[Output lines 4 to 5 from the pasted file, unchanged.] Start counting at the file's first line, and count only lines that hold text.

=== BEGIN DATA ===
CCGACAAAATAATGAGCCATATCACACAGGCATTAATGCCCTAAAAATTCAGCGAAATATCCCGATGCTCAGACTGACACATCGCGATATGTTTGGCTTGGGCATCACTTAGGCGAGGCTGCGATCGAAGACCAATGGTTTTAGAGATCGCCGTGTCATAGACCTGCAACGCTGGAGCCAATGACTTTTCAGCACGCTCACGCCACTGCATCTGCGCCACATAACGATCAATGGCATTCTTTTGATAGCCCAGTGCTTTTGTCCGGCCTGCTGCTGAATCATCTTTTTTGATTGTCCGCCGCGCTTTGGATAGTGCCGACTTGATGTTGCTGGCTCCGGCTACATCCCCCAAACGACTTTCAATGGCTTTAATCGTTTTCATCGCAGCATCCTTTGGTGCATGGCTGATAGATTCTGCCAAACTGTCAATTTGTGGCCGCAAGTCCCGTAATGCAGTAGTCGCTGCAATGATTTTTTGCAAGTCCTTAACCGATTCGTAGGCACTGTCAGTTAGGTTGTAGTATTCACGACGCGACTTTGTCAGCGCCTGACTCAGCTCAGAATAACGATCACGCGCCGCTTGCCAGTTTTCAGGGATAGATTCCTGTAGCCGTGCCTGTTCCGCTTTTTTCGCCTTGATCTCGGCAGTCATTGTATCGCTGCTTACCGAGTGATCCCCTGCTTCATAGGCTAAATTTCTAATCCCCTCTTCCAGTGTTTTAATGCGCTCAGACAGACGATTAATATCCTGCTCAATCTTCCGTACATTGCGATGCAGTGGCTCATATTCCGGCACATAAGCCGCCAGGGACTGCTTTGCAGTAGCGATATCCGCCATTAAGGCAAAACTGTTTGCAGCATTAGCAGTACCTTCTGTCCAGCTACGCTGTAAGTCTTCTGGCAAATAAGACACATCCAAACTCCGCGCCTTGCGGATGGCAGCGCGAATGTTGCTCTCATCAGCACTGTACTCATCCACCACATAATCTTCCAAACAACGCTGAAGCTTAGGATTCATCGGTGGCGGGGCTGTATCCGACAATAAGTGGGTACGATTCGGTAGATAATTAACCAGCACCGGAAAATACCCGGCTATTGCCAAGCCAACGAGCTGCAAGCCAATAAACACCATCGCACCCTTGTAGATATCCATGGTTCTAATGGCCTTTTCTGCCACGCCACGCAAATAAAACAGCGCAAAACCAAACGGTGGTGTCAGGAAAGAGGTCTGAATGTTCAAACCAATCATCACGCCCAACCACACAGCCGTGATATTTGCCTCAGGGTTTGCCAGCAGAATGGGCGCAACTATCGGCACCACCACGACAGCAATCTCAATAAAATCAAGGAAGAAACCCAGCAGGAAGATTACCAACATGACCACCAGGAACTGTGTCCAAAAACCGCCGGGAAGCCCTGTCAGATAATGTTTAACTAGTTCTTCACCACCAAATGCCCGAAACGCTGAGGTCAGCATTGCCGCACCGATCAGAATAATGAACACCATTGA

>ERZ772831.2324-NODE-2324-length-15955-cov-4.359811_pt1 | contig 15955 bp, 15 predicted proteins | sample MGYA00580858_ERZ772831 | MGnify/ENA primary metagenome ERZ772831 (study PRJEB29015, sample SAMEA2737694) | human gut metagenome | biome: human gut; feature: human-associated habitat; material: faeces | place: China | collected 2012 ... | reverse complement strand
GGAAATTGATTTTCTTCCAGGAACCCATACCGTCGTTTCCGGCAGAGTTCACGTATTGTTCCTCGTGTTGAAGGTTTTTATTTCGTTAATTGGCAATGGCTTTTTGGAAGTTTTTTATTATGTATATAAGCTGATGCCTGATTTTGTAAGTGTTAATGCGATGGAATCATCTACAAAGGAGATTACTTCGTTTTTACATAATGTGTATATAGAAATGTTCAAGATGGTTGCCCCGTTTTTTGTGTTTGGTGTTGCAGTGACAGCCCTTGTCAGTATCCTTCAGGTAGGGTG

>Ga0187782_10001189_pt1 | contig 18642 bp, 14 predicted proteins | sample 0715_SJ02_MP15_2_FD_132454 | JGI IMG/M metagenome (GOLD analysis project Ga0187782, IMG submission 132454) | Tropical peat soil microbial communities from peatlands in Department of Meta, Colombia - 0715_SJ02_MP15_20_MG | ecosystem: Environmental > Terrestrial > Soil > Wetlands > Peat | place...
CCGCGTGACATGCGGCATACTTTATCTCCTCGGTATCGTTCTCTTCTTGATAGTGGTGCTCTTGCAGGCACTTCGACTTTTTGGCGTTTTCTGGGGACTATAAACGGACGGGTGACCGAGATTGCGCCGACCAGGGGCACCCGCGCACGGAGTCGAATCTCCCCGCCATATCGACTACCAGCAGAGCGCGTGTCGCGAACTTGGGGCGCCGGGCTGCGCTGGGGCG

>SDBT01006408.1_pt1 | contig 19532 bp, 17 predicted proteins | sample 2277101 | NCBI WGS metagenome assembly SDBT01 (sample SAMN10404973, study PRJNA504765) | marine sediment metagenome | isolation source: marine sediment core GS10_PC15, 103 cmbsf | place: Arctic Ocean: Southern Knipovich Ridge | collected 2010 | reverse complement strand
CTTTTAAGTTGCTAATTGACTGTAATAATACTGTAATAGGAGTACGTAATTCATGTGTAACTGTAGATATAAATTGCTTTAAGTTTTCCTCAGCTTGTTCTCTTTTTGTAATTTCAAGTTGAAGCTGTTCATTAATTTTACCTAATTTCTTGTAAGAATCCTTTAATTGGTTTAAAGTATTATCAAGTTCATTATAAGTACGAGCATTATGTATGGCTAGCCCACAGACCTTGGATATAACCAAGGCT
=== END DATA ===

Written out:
>Ga0187782_10001189_pt1 | contig 18642 bp, 14 predicted proteins | sample 0715_SJ02_MP15_2_FD_132454 | JGI IMG/M metagenome (GOLD analysis project Ga0187782, IMG submission 132454) | Tropical peat soil microbial communities from peatlands in Department of Meta, Colombia - 0715_SJ02_MP15_20_MG | ecosystem: Environmental > Terrestrial > Soil > Wetlands > Peat | place...
CCGCGTGACATGCGGCATACTTTATCTCCTCGGTATCGTTCTCTTCTTGATAGTGGTGCTCTTGCAGGCACTTCGACTTTTTGGCGTTTTCTGGGGACTATAAACGGACGGGTGACCGAGATTGCGCCGACCAGGGGCACCCGCGCACGGAGTCGAATCTCCCCGCCATATCGACTACCAGCAGAGCGCGTGTCGCGAACTTGGGGCGCCGGGCTGCGCTGGGGCG